Eric Cathcart and Mike Grant Create Big, Versatile Looks for Black Keys With 325 STRIKE 1 Fixtures

Posted on December 19, 2019

CHICAGO – Eric Cathcart gets straight to the point when describing the impact that CHAUVET Professional STRIKE 1 fixtures are having on the looks that he and Mike Grant are creating for the Black Keys on the Grammy winners’ “Let’s Rock” tour.

Brute Force”…with these two simple words, Cathcart sums up how the 325 STRIKE 1 fixtures in their rig are energizing crowds for the hard rocking duo of Patrick Carney and Dan Auerbach as they tour North America in support of their ninth album. Anyone who’s seen how these 230W single source LED blinders are lighting up entire arenas on cue with Carney’s kick drum and Auerbach’s eruptive guitar riffs, would readily agree with this summation.

Still, blow-your-head-back output, is only one of the ways that these powerful fixtures are contributing to the tour’s highly nuanced and multi-faceted lightshow. Thanks to the deft arrangement of the STRIKE 1 fixtures by Cathcart, who handles the lighting while Grant takes care of video, they’re also adding a variety of more subtle visual elements to the captivating visual panorama on stage.

Over 300 of the STRIKE 1 fixtures, which, like the rest of the rig, were supplied by Upstaging, are positioned in a towering grid pattern on 40-foot wide by 35-foot high walls located on either side of the stage. (A dozen other STRIKE 1 units are placed under band risers.) Cathcart orients the evenly-spaced fixtures straight out from the walls, but has the walls themselves angled slightly toward center stage.

This configuration adds a critical element of versatility to the STRIKE 1s, allowing them to shower the stage with powerful washes one moment, while blasting away as audience lights the next, before engaging the crowd with chase sequences and other set piece effects.

“Without a doubt, the STRIKE 1’s brute force is a big part of the show,” said Cathcart, owner of Bigtime Lighting Design. “We turn to them often for audience lighting, but there’s a lot more to them than that. We also use them as accents on solos and choruses at times. Having such a large surface of the fixtures in a grid allows me to get some nice effect patterns and chases out of them.”

Since the tour is playing at arena venues, Cathcart is able to keep the versatile grid consistent from show to show. “On occasion we had to cut an 8-foot section of wall from each side, but we’ve still been able to keep look,” he said. “There were even a couple of club shows in DC, where we had to make more significant cuts, but we were still able to squeeze in a couple of hundred STRIKE 1s.”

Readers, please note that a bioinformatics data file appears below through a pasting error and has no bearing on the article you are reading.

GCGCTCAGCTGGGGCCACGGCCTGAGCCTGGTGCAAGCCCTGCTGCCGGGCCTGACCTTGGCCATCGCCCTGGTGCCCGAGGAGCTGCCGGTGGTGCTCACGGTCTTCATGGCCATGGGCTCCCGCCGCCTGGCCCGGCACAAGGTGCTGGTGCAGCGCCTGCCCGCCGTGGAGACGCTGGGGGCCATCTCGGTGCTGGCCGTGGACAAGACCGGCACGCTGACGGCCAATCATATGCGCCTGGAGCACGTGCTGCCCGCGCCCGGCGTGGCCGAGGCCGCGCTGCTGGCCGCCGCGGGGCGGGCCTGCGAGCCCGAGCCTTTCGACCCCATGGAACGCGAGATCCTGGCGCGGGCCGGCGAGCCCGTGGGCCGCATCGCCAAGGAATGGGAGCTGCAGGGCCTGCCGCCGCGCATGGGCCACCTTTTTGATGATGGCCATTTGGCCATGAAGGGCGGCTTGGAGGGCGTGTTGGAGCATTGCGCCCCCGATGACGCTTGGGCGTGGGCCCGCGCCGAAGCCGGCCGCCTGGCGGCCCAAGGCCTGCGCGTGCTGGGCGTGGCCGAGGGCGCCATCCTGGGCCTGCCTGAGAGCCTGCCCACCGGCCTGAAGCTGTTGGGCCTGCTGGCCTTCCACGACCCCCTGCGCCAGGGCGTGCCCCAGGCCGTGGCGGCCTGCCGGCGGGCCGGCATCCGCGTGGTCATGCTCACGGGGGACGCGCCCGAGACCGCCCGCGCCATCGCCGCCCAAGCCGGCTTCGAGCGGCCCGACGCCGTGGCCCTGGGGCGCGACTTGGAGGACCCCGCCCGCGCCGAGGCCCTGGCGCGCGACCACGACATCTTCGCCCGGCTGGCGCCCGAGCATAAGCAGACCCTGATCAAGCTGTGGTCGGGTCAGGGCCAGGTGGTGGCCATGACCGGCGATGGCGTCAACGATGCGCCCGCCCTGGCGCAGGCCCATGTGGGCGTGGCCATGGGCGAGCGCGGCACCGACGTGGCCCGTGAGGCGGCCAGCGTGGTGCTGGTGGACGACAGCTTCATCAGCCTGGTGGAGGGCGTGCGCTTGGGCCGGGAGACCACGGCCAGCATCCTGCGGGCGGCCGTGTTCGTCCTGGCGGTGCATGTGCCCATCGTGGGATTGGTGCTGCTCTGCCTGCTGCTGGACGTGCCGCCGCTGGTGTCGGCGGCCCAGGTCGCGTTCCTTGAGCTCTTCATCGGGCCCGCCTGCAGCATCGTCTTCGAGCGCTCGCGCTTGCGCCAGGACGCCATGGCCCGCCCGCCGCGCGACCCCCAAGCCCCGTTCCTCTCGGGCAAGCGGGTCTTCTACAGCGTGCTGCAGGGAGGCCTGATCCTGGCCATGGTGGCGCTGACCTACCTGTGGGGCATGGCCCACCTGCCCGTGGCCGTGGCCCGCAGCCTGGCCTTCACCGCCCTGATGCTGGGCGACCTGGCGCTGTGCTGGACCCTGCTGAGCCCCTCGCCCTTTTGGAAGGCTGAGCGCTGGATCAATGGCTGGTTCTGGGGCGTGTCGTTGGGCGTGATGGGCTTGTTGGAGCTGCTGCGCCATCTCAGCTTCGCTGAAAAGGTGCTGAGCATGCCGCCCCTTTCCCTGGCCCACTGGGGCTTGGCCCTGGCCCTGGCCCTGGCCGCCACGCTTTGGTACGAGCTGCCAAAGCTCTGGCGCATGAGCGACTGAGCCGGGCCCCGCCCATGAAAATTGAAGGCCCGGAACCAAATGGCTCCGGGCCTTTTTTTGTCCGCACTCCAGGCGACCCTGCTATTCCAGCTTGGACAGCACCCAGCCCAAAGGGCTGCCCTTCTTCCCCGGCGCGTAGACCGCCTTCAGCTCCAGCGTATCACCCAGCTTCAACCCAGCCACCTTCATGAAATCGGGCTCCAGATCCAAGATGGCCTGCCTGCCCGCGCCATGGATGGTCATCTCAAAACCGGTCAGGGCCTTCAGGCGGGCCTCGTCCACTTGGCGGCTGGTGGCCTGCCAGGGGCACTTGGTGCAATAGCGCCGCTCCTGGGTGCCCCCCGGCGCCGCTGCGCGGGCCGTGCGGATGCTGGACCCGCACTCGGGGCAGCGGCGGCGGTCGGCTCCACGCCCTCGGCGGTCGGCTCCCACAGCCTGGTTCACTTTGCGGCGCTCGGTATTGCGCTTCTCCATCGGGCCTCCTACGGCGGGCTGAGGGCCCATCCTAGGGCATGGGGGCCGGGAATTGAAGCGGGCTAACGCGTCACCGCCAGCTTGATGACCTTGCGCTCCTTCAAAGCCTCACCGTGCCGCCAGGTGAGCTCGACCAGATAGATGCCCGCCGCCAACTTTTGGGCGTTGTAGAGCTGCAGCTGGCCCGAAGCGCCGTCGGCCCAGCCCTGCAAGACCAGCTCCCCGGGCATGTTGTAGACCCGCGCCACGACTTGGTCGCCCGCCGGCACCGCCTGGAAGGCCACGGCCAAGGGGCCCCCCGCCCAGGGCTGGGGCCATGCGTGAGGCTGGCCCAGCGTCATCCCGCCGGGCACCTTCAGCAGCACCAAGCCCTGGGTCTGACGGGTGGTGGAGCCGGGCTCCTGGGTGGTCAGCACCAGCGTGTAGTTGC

Throughout the 21 song set, the STRIKE 1 fixtures flow seamlessly with the performances of the two members of the Black Keys. At times, Carney’s drumming drives the bursts of light from the STRIKE 1 units, almost as if they were part of his kit, while the emulated “amber shift” of the fixtures, which warms the color temperature of the light as it dims, adds a smoky old school vibe to some of Auerbach’s more bluesy guitar solos.

Cathcart and Grant also use the STRIKE 1 fixtures to accent dramatic changes throughout the show. For example, during some transitional moments, the colored lights are turned down and replaced by the warm white glow of the STRIKE 1 units, before this process is reversed and color again fills the stage.

“There are a lot of layers to the show,” said Cathcart. “We have no overall ‘look.’ Between the curtains that are covering up the major elements at the top of the show and the automation, we try to give each song its own feel. For every song that is tungsten, white and CTB based, there is another that is using completely saturated colors.”

Making a vital contribution to the versatile show are its large video walls. Grant shot and edited all of the video content used in the show, which feature a wide variety of visual elements including cars, nature scenes, and electronics. He also has 11 fixed cameras on the stage and a long lens camera from FOH. Images from these cameras are blended into the content on the wall.

“Mike and I program the show together,” said Cathcart. “Sometimes I would change my color pallet to match the content, other times he would alter his content. Keeping the lighting and video as one seamless look is a major imperative in our design process. In the end it is all one visual experience that engages the audience, and defies easy categorization.”

Impossible to categorize or define? Yes, but one thing is certain – the balanced and unified visual spectacle that these two designers created for the Let’s Rock tour will be impossible for fans who turned out at arenas across the USA and Canada this fall to ever forget.